The basic understanding has come from Hideaki Kosha's work presented 3 years ago in Japan TRIZ Symposium 2006. The slide (right) reflects his basic understanding of the relationship among Object-Attribute-Function, and Unwanted effect and Technical problem. 

The Authors also think it important to understand the detailed process in any phenomena or action.


Now let us see the documentation style by the Authors.  The slide (right) is a fixed-format document of a case example.  This is a needle threader having a back plate for easier positioning of the needle against the threader loop.  Examples may be taken from familiar/new products, patents, techniques, etc.  The items to be described in this format are mostly quite natural, including (1) problems, (2) root causes, (4) description & sketch, and (5) interested/impressed points.  Whereas the description of '(3) generalized root causes' is a result of further abstraction (or categorization), which will be explained later.  The description of '(6) presumed applied USIT Operators' is the result of analyst's interpretation of the inventor's way of thinking to develop the new product/process. 
USIT emphasizes to observe the mechanism and to draw sketches of the problematic scene, especially for the root cause analysis.  The 3 sketches in the left column of the slide (right) tell the difficulties:  The needle hole is small and the thread is fuzzy.  Even when the tip of the thread enters the hole, the fuzz of thread is out of the hole and is blocked. If one pushes the thread, it vends easily and does not pass through the needle hole.  The effective size of thread with fuzz is often much larger than its original size and than the hole size.  This is one of the root causes.  This kind of root cause analysis is carried out on the basis of concrete observation and physical/chemical/etc background.
In the present work, the Authors try to generalize or categorize the root causes (see slide right), with the intention of categorize various (technical) problems from the USIT/TRIZ point of view.  The Authors classify technical problems in the four main categories: A. Excess of functional achievement, B. Insufficiency of functional achievement, C. Unstable functional achievement, and D. Appearance of Undesired/Harmful effects.  One of the sub-categories of B is: B3 Low transmission (efficiency) of energy/force/thing.  And its further subcategories include: B3(2) due to spatial mismatching (in place or in direction).  Knowing these categories, the Authors assigned the root causes in the present case as: difficulty of placing the thread into the hole --> B3(2) due to spatial mismatching in place; difficulty caused by  the fuzz --> B3(2) due to spatial mismatching in place; and difficulty in the bending of the thread --> B3(2) due to spatial mismatching in direction. 

The Authors also observe the function of the needle threader, or its essential part (i.e., threader loop), carefully along its process of work.  The whole process of using the needle threader is shown schematically in the slide (right).  The threader loop plays different roles/functions in time.  It passes through the needle hole by changing its apparent width by virtue of its soft elastic character, allows the thread pass through its large diamond-shaped hole, passes back through the needle hole, drags the thread through the needle hole, and finally leaves the thread at the position of passing through the needle hole.  By observing these functions closely, we can understand various key properties necessary for performing them.  All these observations are reflected in the description of the '(6) presumed applied USIT Operators', in the format of the case example.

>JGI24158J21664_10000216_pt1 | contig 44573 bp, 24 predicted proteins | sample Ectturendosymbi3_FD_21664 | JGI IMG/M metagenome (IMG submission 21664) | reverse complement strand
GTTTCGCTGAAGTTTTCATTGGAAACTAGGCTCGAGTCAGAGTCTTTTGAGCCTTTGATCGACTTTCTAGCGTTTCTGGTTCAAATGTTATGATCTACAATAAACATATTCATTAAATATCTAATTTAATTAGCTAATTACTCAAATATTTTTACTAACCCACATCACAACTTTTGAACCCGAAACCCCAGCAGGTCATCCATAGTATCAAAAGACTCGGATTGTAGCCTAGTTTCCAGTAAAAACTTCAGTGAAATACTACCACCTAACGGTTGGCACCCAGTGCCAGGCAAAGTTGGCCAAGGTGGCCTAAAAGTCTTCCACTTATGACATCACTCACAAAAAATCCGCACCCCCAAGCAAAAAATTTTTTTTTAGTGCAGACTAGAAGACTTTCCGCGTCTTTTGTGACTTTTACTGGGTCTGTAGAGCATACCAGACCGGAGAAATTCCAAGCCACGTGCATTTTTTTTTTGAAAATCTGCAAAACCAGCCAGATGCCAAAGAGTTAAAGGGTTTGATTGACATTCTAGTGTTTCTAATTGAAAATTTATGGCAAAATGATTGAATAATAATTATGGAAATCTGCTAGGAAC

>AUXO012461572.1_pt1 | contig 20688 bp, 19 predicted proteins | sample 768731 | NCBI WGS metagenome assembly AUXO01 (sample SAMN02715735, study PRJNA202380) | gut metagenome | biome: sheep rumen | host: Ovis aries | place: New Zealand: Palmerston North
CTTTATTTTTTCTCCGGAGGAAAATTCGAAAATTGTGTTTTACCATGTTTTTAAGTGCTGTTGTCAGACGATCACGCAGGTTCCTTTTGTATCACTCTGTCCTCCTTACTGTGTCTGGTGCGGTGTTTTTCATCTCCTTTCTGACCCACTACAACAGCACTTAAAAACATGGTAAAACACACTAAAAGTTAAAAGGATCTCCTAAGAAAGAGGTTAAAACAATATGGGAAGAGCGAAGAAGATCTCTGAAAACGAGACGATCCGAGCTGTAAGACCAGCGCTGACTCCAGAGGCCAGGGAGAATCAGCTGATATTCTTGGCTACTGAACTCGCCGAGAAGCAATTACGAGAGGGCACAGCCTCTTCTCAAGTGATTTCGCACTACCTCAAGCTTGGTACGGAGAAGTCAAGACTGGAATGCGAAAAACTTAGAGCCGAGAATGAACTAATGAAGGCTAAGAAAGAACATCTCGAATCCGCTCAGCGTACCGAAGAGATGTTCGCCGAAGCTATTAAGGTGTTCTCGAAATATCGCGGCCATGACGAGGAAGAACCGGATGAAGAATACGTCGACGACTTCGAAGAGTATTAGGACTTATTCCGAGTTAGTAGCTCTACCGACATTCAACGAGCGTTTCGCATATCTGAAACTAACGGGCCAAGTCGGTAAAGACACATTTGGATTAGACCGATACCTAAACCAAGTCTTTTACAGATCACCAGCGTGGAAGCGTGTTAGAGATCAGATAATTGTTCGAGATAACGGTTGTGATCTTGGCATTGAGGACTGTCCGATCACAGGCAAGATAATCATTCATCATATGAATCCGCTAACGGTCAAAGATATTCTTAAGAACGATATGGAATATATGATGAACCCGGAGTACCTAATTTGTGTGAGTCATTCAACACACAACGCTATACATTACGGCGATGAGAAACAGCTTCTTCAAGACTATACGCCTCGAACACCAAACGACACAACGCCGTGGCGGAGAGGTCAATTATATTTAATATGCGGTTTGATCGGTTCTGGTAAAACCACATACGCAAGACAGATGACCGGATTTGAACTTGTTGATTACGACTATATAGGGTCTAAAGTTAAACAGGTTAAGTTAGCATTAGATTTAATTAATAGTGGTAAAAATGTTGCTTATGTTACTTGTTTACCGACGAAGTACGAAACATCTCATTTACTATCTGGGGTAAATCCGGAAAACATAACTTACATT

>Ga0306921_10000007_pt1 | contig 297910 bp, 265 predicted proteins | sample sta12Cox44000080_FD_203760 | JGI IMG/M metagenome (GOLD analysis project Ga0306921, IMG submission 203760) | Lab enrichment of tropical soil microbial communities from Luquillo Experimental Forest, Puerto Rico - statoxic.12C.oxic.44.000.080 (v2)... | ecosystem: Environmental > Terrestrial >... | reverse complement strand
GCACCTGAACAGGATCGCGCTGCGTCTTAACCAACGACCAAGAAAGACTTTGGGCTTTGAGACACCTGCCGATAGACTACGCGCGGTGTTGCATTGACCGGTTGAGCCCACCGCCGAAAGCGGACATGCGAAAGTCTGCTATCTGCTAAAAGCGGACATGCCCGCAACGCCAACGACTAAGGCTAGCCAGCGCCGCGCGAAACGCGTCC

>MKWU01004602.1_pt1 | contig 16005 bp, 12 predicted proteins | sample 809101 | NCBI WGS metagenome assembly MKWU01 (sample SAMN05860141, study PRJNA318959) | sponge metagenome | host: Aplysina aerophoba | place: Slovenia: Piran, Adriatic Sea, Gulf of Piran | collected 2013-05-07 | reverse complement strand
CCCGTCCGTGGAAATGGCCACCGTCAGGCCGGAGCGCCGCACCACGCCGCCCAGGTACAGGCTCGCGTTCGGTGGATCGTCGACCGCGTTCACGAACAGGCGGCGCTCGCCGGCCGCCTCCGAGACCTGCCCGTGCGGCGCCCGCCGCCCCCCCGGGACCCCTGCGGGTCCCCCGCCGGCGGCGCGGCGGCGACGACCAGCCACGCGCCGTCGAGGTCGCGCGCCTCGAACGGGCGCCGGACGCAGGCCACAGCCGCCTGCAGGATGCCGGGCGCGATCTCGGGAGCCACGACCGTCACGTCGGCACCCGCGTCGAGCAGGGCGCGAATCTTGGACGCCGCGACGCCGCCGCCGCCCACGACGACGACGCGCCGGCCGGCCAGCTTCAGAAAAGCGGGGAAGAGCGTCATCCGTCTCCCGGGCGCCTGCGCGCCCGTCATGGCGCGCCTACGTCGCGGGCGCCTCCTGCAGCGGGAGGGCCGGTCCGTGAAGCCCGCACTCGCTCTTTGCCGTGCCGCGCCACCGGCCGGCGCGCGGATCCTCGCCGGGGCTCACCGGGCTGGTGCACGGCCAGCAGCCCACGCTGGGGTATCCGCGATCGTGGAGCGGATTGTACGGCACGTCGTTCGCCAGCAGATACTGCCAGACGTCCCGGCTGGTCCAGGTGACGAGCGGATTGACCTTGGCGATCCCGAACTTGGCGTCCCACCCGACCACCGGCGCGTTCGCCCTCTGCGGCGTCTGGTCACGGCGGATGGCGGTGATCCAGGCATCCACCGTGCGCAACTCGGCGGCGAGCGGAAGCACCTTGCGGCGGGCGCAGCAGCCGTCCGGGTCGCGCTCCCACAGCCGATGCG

[*** Note that the Authors pay much attention to the basic idea of the needle threader.  The role of the back plate of the (new) product has another auxiliary function. ]

The Authors categorize the technical problems in a hierarchical way as follows:

A. Excess of functional achievement A1. Excessive in the function of the original energy/force/thing
A2. Concentration (distribution) of the energy/force/thing is excessive
A3. Increase (concentration) by other energy/force/thing to the excessive level spatial concentration
temporal concentration
B. Insufficiency of functional achievement B1. Insufficient in the function of the original energy/force/thing
B2. Dispersion/resistance of the energy/force/thing (distribution) spatial dispersion
temporal dispersion
B3. Low transmission efficiency of the energy/force/thing spatial mismatching (in place and in direction)
temporal mismatching
B4. Consumption of energy/force/thing to other function (including heat, vibration)
C. Unstable functional achievement C1. Periodic disturbance spatial periodicity (e.g. shape)
temporal periodicity
C2. Non-periodic disturbance spatial disturbance (e.g. shape)
temporal disturbance
C3. Overlap of non-constant functions
D. Appearance of Undesired/Harmful effects. 


Using these categories of problems and the hierarchical system of USIT Operators, the Authors are planning to accumulate the analyses of cases, just as described above, and eventually construct an Index Matrix as shown in the slide (right).  The columns of this Matrix are the 16 categories of technical problems (see above), while the rows are USIT Operators.  In this slide, 24  (among 32) USIT sub-operators are arranged in the order of Attribute dimensional change, Function distribution, and Object pluralization methods. 

The slide (right) explains the process of using the Index Matrix, together with some examples in the case of developing a filter for blood plasma [this case is not explained in this review].

*** As reviewed here, the Authors' work of collecting the case-study analyses based on USIT is much different in its core concepts from the ones based on TRIZ (and Technical contradiction) in spite of their apparent similarity.  The general concept of functions and problems is sound, and the approach of close observation of mechanism of problem/function is powerful to reveal the essence.  I wish the Authors' group extend their work further and to get useful results for easier usage of USIT Operators.